A Woman’s Touch – What Esports Desperately Needs

The first documented “esports” event occurred at Stanford University in October 1972 with a Space Invaders tournament dubbed the “Intergalactic Spacewar Olympics.” The event attracted more than 10,000 gamers from around the world and established the prospect of official competitions in video games for all time. Today, esports is a billion-dollar industry supported by competitive games like “Fortnite,” “League of Legends,” and dozens of other fan favorites. 

Since ‘72, there has been a drastic shift in gamer demographics. Once dominated by a young white male player base, today’s games are played by an increasingly diverse population of all races and genders. According to a 2019 study by Statista, women now account for 46 percent of the overall gaming population, yet only comprise less than 10 percent of esports rosters.

As the #Gamergate controversy of 2014 showed us, the gaming community holds a deep undercurrent of misogyny and general lack of respect for women. Common stereotypes imply women primarily play video games for attention and clout, lacking the same seriousness as their male counterparts. This notion has no inkling of truth according to Kyung In Lee.

Bruce Baumgart, winner of the first esports tournament. Courtesy of Bequipe.com

Lee is known as “Tr1cks” in the esports arena. During an interview fittingly held over Discord, a go-to chat service for gamers, the 24-year-old professional Counter-Strike: Global Offensive or “CS:GO” player stated that as a woman, other gamers have assumed that she was “boosted” or carried to her success by better male players rather than having earned it on her own. She reveals that before signing with an all-female team, she attempted to join several mixed teams only to be passed up each time for a male player that she had proven herself to be better than.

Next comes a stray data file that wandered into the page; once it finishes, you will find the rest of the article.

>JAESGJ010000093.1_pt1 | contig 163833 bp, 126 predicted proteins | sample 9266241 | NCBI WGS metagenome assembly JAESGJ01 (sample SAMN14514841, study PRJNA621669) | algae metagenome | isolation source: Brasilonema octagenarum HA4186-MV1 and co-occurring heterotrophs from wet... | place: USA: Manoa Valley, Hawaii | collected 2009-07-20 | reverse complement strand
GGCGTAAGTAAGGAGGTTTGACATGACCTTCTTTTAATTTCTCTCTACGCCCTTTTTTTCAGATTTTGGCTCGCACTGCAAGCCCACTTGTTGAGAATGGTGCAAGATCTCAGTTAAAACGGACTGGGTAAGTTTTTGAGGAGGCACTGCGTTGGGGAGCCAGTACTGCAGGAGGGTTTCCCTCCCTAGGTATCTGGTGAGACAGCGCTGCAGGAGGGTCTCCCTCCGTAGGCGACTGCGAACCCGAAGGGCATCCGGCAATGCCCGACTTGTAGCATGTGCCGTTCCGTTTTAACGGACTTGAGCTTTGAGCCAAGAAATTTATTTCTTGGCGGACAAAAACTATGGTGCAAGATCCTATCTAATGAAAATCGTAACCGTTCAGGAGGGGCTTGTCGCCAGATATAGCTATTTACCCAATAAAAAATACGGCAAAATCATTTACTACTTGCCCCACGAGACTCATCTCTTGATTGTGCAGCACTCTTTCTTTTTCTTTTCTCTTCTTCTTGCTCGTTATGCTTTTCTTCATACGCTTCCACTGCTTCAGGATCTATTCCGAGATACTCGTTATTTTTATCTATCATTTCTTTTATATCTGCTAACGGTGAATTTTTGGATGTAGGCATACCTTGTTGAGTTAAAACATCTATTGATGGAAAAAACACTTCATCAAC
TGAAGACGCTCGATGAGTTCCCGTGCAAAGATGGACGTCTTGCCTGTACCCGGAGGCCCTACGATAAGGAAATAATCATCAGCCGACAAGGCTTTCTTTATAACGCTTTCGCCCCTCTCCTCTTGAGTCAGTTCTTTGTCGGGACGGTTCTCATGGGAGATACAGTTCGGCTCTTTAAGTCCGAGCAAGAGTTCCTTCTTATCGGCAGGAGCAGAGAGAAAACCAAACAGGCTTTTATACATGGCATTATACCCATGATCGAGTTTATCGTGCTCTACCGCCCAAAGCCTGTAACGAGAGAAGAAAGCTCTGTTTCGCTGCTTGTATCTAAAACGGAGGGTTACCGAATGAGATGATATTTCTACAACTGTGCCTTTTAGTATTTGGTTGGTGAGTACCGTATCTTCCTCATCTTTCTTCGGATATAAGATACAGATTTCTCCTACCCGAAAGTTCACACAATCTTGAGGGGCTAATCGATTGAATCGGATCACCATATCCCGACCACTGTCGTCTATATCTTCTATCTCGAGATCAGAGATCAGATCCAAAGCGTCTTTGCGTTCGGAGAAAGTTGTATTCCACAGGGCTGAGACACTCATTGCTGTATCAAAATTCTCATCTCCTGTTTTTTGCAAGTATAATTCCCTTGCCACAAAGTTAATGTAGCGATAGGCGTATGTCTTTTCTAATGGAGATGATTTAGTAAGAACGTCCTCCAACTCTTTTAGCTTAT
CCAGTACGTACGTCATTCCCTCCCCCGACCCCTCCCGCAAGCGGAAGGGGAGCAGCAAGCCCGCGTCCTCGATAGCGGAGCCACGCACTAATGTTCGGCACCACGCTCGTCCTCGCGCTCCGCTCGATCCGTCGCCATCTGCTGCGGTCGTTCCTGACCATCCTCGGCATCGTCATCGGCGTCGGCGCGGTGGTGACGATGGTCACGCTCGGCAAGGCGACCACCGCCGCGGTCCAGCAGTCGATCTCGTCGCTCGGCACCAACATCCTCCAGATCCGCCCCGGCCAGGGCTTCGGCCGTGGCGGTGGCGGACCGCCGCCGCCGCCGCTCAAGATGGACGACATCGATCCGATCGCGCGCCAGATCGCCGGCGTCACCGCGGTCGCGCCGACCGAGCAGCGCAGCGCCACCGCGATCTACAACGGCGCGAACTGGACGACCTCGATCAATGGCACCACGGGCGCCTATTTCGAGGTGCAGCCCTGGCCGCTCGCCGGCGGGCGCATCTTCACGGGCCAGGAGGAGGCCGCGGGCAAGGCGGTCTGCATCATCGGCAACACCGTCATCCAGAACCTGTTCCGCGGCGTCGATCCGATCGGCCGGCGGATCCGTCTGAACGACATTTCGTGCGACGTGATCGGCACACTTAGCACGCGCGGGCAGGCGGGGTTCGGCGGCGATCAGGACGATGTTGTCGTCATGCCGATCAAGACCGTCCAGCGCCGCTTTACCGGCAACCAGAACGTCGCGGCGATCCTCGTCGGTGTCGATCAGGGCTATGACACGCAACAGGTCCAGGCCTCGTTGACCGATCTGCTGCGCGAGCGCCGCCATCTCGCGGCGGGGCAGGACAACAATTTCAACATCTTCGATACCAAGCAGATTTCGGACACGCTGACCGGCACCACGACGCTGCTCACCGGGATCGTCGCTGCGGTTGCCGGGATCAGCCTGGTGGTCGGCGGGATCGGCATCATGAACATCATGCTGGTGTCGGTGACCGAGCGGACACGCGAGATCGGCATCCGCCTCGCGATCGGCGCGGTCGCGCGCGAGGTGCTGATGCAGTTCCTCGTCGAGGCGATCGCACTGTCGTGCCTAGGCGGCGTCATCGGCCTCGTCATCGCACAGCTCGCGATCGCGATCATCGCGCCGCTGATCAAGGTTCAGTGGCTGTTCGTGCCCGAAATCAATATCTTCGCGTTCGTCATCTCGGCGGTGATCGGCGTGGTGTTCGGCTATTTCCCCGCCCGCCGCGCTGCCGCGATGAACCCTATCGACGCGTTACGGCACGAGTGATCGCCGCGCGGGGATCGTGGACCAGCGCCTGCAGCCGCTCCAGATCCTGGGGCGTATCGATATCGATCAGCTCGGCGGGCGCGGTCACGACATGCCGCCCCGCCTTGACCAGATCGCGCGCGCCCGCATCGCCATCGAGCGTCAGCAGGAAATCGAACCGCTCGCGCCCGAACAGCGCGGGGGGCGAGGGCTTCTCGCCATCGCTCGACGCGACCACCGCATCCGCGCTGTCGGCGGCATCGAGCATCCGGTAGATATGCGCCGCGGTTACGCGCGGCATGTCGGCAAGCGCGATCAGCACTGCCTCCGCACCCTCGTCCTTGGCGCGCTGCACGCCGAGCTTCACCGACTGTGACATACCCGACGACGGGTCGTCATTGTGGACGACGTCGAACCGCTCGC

Tr1cks playing a retake match in CS:GO. Screenshot by Kyung In Lee.

Unlike physical sports, which justify gender divisions with increasingly less reliable arguments about differing anatomies and physical capabilities between men and women, esports is an arena where a player’s mind matters more than their physical ability. There are no studies proving any significant differences between the latent skill of male and female gamers, making any contrary assertions completely speculative and likely discriminatory.

Tr1cks believes the separation between men and women in team-based esports leagues is unnecessary and can foster bad habits amongst the women’s teams that, due to thinner competition and lower expectations, aren’t always pushed as hard as their male counterparts.

At team meetings, Tr1cks reminds her teammates to look past their short term goal of beating their league’s female teams to the long term goal of one day competing against male teams. Her dream was never to be the best female player. Instead, she aims to stand on the same stage as the world’s best gamers and be recognized as one herself. “There’s nothing stopping us except ourselves,” she says, hopeful to impart that same dedication to her teammates.

Players like Tr1cks are not scarce, but they often go unnoticed behind male professionals with larger followings. Still, more than ever before, top female esports gamers like Sasha “Scarlett” Hostyn, Ricki Ortiz, and many others are putting in the hours and effort to prove that women truly are just as good as male gamers.

“This is what I do, I love it. I’m good at it, I deserve this,” said Tr1cks who urges all female gamers who dream of playing professionally to recall why they play rather than why others say they shouldn’t. Biases against women exist everywhere, and there will always be someone that’ll say you’re not good enough. But at the end of the day, wouldn’t you feel better doing what you love? “I know it’s difficult, I know it’s scary, and I know it’s really intimidating, but everything else in the world is too. It won’t be easy, but at least it’ll be fun,” Tr1cks said.

Atlanta is home to esports teams like Atlanta Reign (Overwatch), Hawks Talon (NBA 2k) and the recently established Atlanta FaZe (Call of Duty). The city is already an esports hub with an official arena currently under construction at the Mall of Georgia.

The esports industry has a vacancy that needs to be filled. New competitive games are constantly being released and existing games are altering their models to become more competitive. The need for new talent is constant, and there has never been a better time for women to get in the game.

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